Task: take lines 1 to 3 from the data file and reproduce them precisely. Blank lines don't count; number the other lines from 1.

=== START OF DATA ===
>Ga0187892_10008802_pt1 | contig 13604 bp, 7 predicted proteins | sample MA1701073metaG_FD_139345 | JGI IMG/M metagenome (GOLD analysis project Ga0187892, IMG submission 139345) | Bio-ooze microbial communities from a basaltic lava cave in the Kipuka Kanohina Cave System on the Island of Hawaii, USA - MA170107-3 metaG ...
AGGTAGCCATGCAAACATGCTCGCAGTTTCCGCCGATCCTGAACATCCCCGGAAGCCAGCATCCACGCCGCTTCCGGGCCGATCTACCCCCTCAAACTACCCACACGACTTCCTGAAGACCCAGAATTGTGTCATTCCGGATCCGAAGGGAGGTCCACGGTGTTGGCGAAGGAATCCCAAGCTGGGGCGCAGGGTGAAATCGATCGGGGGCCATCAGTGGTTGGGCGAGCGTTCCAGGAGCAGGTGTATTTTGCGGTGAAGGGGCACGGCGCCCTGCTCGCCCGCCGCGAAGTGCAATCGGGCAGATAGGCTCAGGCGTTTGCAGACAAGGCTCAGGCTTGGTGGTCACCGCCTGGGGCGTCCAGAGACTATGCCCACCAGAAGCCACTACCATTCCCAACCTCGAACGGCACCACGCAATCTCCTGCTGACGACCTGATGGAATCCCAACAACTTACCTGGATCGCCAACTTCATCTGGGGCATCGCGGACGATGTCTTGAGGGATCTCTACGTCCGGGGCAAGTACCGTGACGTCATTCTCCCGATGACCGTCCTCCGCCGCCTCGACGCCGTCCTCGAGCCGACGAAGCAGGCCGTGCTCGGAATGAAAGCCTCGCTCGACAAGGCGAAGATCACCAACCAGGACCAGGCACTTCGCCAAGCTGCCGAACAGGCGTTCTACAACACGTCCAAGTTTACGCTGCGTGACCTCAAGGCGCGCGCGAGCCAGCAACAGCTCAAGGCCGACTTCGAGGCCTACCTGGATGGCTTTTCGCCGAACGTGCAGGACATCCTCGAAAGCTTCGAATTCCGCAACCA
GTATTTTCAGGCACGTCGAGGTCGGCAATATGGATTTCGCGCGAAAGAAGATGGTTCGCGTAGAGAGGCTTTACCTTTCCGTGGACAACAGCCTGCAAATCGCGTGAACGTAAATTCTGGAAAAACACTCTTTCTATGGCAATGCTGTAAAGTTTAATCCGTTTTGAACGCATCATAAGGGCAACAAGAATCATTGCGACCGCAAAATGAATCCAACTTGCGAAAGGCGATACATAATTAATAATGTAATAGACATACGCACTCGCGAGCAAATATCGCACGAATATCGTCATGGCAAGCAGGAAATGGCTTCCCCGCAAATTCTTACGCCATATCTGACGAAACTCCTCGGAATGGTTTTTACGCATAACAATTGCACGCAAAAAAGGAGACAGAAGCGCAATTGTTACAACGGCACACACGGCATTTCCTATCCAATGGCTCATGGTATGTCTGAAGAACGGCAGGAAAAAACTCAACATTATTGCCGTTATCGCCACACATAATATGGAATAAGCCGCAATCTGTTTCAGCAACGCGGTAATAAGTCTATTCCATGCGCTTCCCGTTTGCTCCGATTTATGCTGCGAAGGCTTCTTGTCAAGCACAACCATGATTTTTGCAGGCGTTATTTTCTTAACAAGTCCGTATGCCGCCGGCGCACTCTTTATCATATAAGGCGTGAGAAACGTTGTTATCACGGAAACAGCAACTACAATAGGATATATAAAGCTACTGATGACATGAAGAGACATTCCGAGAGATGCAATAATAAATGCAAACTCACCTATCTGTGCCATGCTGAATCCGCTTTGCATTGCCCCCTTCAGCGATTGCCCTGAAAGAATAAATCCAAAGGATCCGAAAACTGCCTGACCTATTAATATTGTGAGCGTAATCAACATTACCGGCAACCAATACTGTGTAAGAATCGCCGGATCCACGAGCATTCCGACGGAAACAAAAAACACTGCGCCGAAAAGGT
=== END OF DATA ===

>Ga0187892_10008802_pt1 | contig 13604 bp, 7 predicted proteins | sample MA1701073metaG_FD_139345 | JGI IMG/M metagenome (GOLD analysis project Ga0187892, IMG submission 139345) | Bio-ooze microbial communities from a basaltic lava cave in the Kipuka Kanohina Cave System on the Island of Hawaii, USA - MA170107-3 metaG ...
AGGTAGCCATGCAAACATGCTCGCAGTTTCCGCCGATCCTGAACATCCCCGGAAGCCAGCATCCACGCCGCTTCCGGGCCGATCTACCCCCTCAAACTACCCACACGACTTCCTGAAGACCCAGAATTGTGTCATTCCGGATCCGAAGGGAGGTCCACGGTGTTGGCGAAGGAATCCCAAGCTGGGGCGCAGGGTGAAATCGATCGGGGGCCATCAGTGGTTGGGCGAGCGTTCCAGGAGCAGGTGTATTTTGCGGTGAAGGGGCACGGCGCCCTGCTCGCCCGCCGCGAAGTGCAATCGGGCAGATAGGCTCAGGCGTTTGCAGACAAGGCTCAGGCTTGGTGGTCACCGCCTGGGGCGTCCAGAGACTATGCCCACCAGAAGCCACTACCATTCCCAACCTCGAACGGCACCACGCAATCTCCTGCTGACGACCTGATGGAATCCCAACAACTTACCTGGATCGCCAACTTCATCTGGGGCATCGCGGACGATGTCTTGAGGGATCTCTACGTCCGGGGCAAGTACCGTGACGTCATTCTCCCGATGACCGTCCTCCGCCGCCTCGACGCCGTCCTCGAGCCGACGAAGCAGGCCGTGCTCGGAATGAAAGCCTCGCTCGACAAGGCGAAGATCACCAACCAGGACCAGGCACTTCGCCAAGCTGCCGAACAGGCGTTCTACAACACGTCCAAGTTTACGCTGCGTGACCTCAAGGCGCGCGCGAGCCAGCAACAGCTCAAGGCCGACTTCGAGGCCTACCTGGATGGCTTTTCGCCGAACGTGCAGGACATCCTCGAAAGCTTCGAATTCCGCAACCA
GTATTTTCAGGCACGTCGAGGTCGGCAATATGGATTTCGCGCGAAAGAAGATGGTTCGCGTAGAGAGGCTTTACCTTTCCGTGGACAACAGCCTGCAAATCGCGTGAACGTAAATTCTGGAAAAACACTCTTTCTATGGCAATGCTGTAAAGTTTAATCCGTTTTGAACGCATCATAAGGGCAACAAGAATCATTGCGACCGCAAAATGAATCCAACTTGCGAAAGGCGATACATAATTAATAATGTAATAGACATACGCACTCGCGAGCAAATATCGCACGAATATCGTCATGGCAAGCAGGAAATGGCTTCCCCGCAAATTCTTACGCCATATCTGACGAAACTCCTCGGAATGGTTTTTACGCATAACAATTGCACGCAAAAAAGGAGACAGAAGCGCAATTGTTACAACGGCACACACGGCATTTCCTATCCAATGGCTCATGGTATGTCTGAAGAACGGCAGGAAAAAACTCAACATTATTGCCGTTATCGCCACACATAATATGGAATAAGCCGCAATCTGTTTCAGCAACGCGGTAATAAGTCTATTCCATGCGCTTCCCGTTTGCTCCGATTTATGCTGCGAAGGCTTCTTGTCAAGCACAACCATGATTTTTGCAGGCGTTATTTTCTTAACAAGTCCGTATGCCGCCGGCGCACTCTTTATCATATAAGGCGTGAGAAACGTTGTTATCACGGAAACAGCAACTACAATAGGATATATAAAGCTACTGATGACATGAAGAGACATTCCGAGAGATGCAATAATAAATGCAAACTCACCTATCTGTGCCATGCTGAATCCGCTTTGCATTGCCCCCTTCAGCGATTGCCCTGAAAGAATAAATCCAAAGGATCCGAAAACTGCCTGACCTATTAATATTGTGAGCGTAATCAACATTACCGGCAACCAATACTGTGTAAGAATCGCCGGATCCACGAGCATTCCGACGGAAACAAAAAACACTGCGCCGAAAAGGT